(From the Niagara Patriot)

Distressing Shipwrecks
The gale of Wednesday, the 11th inst (Oct.), has proved the most
destructive of lives and property on Lake Erie, of any within our
recollection. A gentleman, from Erie Pa., who arrived in this village
a few days since, has put us in possession of the following
melancholy list of calamities, the effects of this terrible tempest:
The schr. Franklin, captain White, of Erie, of 90 tons, owned by Mr.
Peter S. V. Hamot, of Erie, with a cargo of between three and $4,000
worth of merchandise, belonging to Mr. Hamot, and 300 bbls of salt,
belonging to Mr. Bracket, of Salina, sailed from Erie and arrived at
Grand River - the captain. went on shore, but returned to his vessel
when the gale came on. The schooner now lies sunk in about 5 fathoms
water, some distance from the shore, with the tops of her masts just
above the water, 10 miles below Grand River. The crew are lost -
consisting of Captain White, and a Mr. Norton, pilot, and two others,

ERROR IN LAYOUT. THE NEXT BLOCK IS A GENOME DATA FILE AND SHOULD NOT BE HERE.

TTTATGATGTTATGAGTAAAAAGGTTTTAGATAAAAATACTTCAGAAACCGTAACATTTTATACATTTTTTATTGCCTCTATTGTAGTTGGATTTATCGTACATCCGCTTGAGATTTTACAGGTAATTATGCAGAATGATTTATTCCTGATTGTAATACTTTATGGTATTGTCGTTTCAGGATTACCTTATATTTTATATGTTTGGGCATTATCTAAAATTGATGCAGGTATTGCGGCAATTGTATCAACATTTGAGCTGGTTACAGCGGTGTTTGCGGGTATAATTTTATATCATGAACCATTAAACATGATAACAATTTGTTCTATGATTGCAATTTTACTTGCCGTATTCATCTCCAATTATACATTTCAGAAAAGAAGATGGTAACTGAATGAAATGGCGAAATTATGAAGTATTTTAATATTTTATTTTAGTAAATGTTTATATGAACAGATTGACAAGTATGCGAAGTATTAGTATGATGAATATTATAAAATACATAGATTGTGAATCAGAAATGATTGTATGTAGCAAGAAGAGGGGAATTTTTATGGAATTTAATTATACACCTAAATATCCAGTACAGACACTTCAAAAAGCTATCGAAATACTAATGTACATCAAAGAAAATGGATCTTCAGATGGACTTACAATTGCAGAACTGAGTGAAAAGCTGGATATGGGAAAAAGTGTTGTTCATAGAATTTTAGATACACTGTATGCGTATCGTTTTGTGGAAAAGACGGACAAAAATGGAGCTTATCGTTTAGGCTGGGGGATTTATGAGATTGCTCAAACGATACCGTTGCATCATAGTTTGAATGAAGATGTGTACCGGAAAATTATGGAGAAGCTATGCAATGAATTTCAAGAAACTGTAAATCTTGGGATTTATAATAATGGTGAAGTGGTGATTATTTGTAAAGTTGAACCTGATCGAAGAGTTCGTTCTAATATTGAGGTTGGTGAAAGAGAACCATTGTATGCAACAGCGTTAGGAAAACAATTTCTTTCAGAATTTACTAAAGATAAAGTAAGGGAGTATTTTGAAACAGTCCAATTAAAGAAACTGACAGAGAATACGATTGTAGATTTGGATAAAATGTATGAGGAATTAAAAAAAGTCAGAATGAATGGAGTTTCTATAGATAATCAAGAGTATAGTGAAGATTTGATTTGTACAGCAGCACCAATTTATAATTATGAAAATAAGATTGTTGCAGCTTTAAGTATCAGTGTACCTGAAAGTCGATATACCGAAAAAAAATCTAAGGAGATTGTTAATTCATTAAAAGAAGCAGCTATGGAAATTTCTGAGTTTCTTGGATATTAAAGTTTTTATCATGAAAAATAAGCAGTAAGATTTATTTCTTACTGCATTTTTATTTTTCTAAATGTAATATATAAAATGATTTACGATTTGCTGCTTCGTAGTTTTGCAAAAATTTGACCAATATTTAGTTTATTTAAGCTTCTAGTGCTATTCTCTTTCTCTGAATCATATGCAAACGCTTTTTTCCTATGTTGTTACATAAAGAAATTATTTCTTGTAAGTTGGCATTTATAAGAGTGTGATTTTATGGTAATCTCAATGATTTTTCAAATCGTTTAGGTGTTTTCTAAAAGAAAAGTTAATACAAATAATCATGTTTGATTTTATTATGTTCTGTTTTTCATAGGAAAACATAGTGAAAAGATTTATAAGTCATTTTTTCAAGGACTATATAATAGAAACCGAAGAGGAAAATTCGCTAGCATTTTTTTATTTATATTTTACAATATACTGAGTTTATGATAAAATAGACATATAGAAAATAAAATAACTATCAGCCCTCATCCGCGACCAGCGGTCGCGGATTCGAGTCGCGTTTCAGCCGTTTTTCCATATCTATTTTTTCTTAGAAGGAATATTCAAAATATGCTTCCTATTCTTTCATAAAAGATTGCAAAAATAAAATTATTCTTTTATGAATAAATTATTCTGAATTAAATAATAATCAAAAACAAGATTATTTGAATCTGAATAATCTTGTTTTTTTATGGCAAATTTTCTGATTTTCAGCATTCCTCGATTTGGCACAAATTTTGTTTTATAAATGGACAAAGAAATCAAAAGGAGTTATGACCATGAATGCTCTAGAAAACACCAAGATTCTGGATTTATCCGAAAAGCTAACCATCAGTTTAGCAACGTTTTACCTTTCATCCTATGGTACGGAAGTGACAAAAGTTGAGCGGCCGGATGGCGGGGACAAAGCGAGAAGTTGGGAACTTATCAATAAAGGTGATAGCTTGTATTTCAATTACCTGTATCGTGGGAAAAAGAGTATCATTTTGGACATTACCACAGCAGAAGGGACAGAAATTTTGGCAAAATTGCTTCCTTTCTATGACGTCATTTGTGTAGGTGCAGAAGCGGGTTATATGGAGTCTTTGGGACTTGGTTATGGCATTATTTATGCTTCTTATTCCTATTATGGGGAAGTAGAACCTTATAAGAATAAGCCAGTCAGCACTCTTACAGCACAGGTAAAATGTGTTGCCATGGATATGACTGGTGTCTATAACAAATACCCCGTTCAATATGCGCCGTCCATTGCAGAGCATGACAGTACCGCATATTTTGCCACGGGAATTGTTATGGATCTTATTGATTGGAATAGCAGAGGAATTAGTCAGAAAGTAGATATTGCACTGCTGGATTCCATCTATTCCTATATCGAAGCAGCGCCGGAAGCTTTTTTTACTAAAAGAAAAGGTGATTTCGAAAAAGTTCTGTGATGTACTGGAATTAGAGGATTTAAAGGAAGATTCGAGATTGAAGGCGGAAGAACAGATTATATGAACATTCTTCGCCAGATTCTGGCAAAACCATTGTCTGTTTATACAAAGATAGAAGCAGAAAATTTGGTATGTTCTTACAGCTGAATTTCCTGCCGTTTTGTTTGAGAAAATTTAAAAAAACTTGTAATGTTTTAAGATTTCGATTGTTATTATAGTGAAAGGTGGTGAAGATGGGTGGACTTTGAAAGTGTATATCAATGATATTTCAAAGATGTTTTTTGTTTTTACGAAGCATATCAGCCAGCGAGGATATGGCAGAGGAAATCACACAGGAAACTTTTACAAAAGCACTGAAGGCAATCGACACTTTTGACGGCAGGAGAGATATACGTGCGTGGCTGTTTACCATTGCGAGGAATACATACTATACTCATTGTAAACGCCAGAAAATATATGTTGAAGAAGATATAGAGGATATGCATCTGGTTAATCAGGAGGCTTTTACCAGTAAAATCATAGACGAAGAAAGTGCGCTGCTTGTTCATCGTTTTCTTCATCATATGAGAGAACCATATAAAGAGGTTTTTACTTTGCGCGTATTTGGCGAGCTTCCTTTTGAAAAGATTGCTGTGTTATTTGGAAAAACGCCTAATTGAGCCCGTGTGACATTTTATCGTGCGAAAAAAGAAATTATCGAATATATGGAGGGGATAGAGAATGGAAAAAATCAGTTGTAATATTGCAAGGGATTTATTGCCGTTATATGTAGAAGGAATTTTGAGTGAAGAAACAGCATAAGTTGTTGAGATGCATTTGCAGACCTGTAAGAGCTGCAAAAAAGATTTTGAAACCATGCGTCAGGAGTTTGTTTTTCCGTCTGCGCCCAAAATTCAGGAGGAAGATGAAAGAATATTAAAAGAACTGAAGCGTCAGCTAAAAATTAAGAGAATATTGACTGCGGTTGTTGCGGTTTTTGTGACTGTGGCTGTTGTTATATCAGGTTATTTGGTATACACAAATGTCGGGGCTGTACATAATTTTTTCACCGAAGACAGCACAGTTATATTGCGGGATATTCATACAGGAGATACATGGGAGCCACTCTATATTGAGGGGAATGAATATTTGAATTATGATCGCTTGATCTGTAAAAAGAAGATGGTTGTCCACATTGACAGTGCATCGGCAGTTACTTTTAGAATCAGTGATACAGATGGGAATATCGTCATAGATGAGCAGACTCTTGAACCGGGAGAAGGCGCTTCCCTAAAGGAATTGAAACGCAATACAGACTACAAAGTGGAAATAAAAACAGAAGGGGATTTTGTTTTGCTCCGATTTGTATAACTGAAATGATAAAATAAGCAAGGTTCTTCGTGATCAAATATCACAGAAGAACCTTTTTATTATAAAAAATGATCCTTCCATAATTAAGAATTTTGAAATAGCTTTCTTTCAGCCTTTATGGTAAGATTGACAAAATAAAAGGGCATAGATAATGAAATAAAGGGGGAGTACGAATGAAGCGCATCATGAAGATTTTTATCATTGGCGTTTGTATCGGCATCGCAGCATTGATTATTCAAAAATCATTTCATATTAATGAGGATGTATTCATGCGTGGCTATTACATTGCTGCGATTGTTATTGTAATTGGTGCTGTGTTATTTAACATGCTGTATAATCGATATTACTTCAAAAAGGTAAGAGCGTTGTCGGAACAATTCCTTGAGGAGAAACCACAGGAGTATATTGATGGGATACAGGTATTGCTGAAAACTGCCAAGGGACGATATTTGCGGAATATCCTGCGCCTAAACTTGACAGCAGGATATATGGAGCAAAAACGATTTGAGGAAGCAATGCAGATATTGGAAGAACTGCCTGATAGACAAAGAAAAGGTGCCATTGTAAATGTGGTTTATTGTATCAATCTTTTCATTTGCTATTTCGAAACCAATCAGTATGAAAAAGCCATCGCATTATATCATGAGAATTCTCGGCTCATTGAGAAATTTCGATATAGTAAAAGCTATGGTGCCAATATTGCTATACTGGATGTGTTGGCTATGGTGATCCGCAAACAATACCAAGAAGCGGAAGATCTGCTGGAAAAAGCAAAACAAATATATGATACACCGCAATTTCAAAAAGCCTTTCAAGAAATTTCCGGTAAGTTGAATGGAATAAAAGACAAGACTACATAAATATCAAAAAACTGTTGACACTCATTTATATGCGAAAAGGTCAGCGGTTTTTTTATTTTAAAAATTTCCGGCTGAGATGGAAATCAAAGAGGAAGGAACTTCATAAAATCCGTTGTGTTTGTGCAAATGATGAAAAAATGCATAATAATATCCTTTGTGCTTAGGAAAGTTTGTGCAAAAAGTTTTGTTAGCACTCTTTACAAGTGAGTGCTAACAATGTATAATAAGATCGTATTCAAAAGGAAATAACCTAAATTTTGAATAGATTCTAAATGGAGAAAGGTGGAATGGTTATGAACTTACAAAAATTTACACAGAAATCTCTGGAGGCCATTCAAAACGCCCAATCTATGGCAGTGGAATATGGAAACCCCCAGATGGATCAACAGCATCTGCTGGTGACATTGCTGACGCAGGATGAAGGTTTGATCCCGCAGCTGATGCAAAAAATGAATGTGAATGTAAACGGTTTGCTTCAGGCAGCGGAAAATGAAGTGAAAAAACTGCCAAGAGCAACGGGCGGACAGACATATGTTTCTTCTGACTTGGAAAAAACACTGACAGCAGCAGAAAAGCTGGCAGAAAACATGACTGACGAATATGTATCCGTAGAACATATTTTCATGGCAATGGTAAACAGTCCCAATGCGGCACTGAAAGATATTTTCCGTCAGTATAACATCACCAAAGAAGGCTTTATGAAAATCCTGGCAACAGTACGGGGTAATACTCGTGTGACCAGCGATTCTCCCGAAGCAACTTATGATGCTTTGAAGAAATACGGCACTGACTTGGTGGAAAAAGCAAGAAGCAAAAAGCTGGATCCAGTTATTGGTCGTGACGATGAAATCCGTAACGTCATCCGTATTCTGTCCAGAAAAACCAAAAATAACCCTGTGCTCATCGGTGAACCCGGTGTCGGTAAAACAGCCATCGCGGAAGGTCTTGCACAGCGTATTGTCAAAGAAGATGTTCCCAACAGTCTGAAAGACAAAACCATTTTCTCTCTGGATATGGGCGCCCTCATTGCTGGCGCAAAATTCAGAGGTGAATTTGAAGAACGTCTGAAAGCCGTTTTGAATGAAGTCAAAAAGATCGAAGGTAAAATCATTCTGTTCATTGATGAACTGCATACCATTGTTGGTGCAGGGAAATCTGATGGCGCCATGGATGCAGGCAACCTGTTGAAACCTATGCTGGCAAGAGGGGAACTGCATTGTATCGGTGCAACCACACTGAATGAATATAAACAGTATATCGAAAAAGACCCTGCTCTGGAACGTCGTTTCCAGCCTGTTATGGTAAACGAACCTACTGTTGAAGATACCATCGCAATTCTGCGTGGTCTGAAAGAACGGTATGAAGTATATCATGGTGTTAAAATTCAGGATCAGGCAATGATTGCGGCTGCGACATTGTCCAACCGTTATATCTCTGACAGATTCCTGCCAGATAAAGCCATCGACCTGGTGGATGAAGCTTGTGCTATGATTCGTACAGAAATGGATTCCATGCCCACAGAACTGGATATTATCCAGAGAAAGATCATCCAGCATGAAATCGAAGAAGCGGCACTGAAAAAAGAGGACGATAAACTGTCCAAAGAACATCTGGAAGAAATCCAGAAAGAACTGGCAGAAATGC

all of Erie, Pa. It is thought but little of the cargo can be saved.

The schr. Zephyr, Napier master, from Ashtabula to Sandusky, with a
quantity of goods and salt, was driven on shore near the Pennsylvania
and Ohio line, with the loss of every soul on board - amounting to 10
or 12 persons, the crew and passengers. The body of a female was
found upon the shore of one of the islands, which was the only
discovery that had been then made of the remains of those unfortunate
persons, who had thus suddenly been whelmed in the abyss of
destruction. Hats, bonnets, etc. had floated ashore.

Another small craft is said to be lost, but we have no particulars.

The schooner Elizabeth, of U. C.* is reported to be lost, with most of
her crew, but the report is not confirmed.
The Lake Erie Steam Boat had fortunately just arrived at Detroit, and
made fast to the wharf, as the storm commenced.

* Upper Canada

Lyons Republican (N.Y.)
Friday Sept 21 1821
Marine List
Port of Sodus
Sept. 2d. Sch. Union, Grandy, from Kingston, passengers.
3rd Schr. Richard, Boomer, from Cape Vincent, Passengers
5th Schr. Farmer's Daughter, Ingle do. From Genesee River; Schr.